A total of 116 consecutive LKDs who underwent DN between April 2008 and December 2018 at our institute were enrolled. Among these, 13 LKDs (11.2%) were excluded from the analysis due to a lack of preoperative CT images and/or a follow-up period of < 12 months. Finally, we evaluated the medical information of 103 LKDs, and obtained clinical and radiographic data. Table 1 shows the baseline clinical characteristics, preoperative renal function, and comorbidities for the cohort comprising 103 LKDs. The median age and BMI at DN were 58 years and 23.0 kg/m,2 respectively (interquartile range [IQR], 22–75 and 18.2–34.9, respectively). A BMI ≥ 30 kg/m2 was identified in 5 LKDs, 4 of whom were men. The preoperative median serum creatinine level and eGFR were 0.65 mg/dL and 80.7 mL/min/1.73m2, respectively (IQR, 0.45–1.08, and 58.7–128.2, respectively). This cohort of LKDs comprised 39 men (38%) and 64 women (62%). No LKD showed proteinuria ≥150 mg/gCr, and a Charlson comorbidity index ≥1 was observed in 4 LKDs (4%). Hypertension, diabetes, hyperlipidemia, and hyperuricemia were observed in 13 (13%), 4 (4%), 11 (11%), and 4 (4%) LKDs, respectively. Around 80% of DN procedures were performed via hand-assisted laparoscopic donor nephrectomy. No patient experienced blood loss requiring transfusion, and no major perioperative complications (> grade 2 of the Clavien classification (Table S1) [21]) were reported in any patient. Approximately 80% of LKDs were procured from the left kidney as the DK. New-onset hypertension, diabetes, or proteinuria were not observed in any patient during a 1-year follow-up, and no progression was observed in 4 LKDs with known diabetes.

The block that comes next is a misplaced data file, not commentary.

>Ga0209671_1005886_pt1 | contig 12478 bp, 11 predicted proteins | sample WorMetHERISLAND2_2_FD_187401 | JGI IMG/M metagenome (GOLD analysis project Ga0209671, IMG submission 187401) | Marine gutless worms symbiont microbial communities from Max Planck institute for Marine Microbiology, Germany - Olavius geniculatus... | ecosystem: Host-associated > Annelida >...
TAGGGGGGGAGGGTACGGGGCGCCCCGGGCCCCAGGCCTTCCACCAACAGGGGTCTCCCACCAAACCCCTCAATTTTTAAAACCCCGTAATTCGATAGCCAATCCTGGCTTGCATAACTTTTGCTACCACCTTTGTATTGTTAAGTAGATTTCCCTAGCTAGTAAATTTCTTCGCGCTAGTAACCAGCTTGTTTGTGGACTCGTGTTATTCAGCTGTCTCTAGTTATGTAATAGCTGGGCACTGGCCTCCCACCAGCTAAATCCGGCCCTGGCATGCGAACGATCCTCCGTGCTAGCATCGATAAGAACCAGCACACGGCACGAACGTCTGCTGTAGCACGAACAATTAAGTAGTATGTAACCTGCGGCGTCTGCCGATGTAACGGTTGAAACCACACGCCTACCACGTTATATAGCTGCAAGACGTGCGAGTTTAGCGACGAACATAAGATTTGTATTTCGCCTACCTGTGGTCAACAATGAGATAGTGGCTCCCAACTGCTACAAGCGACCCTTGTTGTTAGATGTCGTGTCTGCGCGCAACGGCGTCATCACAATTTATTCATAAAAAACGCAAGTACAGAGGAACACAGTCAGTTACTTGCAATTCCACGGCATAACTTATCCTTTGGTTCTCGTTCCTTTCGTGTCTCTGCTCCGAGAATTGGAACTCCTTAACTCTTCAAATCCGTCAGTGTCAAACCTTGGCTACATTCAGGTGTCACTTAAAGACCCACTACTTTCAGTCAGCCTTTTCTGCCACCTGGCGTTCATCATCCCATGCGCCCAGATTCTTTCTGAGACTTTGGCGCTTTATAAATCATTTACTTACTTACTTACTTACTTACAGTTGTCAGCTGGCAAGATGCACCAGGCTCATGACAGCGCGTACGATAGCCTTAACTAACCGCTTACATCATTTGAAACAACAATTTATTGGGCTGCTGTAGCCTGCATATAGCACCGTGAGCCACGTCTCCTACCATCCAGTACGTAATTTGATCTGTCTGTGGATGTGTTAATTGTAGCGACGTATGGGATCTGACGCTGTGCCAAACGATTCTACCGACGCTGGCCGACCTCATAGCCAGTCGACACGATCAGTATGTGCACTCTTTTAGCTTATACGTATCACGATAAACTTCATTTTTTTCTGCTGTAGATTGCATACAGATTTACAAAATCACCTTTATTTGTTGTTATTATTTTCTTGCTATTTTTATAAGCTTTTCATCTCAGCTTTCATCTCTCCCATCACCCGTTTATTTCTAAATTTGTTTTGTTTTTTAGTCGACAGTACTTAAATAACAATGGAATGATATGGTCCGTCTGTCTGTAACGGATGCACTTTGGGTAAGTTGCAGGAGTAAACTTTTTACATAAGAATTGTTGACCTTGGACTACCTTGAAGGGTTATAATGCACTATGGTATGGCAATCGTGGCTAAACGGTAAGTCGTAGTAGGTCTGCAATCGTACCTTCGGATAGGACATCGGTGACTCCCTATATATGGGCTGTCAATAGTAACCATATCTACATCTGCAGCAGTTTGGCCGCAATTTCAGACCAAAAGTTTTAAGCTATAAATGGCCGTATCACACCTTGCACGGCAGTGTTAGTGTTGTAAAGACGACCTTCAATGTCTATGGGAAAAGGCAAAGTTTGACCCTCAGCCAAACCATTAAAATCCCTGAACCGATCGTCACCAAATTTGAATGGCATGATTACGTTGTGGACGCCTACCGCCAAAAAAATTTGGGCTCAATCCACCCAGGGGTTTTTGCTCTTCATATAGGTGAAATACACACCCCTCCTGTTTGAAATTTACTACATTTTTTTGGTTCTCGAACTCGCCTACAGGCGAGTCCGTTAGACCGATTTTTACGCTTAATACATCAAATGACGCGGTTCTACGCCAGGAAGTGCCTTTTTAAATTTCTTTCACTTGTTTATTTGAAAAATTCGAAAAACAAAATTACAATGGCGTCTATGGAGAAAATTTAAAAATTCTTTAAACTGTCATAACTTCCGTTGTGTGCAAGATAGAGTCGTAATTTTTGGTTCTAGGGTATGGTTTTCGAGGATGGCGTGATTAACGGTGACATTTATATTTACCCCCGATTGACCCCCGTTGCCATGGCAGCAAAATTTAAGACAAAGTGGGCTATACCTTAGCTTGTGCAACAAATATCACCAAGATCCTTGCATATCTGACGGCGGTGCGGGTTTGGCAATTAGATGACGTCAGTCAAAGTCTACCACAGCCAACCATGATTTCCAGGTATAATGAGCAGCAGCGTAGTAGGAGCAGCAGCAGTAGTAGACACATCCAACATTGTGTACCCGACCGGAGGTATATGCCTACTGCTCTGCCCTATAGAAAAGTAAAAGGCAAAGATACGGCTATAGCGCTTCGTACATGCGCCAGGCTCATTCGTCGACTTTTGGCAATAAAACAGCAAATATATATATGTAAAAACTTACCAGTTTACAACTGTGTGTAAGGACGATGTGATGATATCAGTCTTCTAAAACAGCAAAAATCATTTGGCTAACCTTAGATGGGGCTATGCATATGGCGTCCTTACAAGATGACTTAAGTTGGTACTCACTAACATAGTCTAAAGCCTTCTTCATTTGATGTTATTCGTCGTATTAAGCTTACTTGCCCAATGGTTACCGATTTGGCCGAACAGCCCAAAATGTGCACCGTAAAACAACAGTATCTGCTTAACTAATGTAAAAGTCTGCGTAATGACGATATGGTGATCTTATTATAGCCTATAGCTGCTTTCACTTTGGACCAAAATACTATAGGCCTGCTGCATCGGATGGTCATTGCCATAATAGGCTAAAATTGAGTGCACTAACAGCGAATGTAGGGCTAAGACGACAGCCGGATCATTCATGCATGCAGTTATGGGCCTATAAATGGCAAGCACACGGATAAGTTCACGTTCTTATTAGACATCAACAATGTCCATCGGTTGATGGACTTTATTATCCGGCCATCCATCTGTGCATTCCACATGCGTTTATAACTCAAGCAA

Table 1 Patients’ background

Baseline values of split renal parenchymal, cortex volumes, and measured glomerular filtration rate

The preoperative baseline median (IQR) and mean. ± standard deviation values for each volume and mGFR are shown in Table 2. The median donated renal volume (DRV), remnant renal volume (RRV), donated renal cortex volume (DRCV), and remnant renal cortex volume (RRCV) were 147.3 mL, 143.4 mL, 102.5 mL, and 101.9 mL, respectively (IQR, 131.2–168.8, 129.9–167.6, 88.4–118.0, and 89.0–120.9, respectively). There was no significant difference between the DRV and RRV parameters (P = 0.71 and P = 0.78, respectively). There was also no significant difference in volume parameters adjusted by BW or BSA between the DRV and RRV parameters (DRV/BW vs. RRV/BW; P = 0.66, DRCV/BW vs. RRCV/BW; P = 0.83, DRV/BSA vs. RRV/BSA; P = 0.37, and DRCV/BSA vs RRCV/BSA; P = 0.99, respectively). In addition, the median mGFR of the DK and remnant kidney (RK) was 46.8 and 45.1, respectively (IQR, 37.7–52.8, and 38.8–52.3, respectively; P = 0.91). Overall, there was no laterality of SRF, as measured by 99 m-Tc DTPA scintigraphy and CTV, between DK and RK.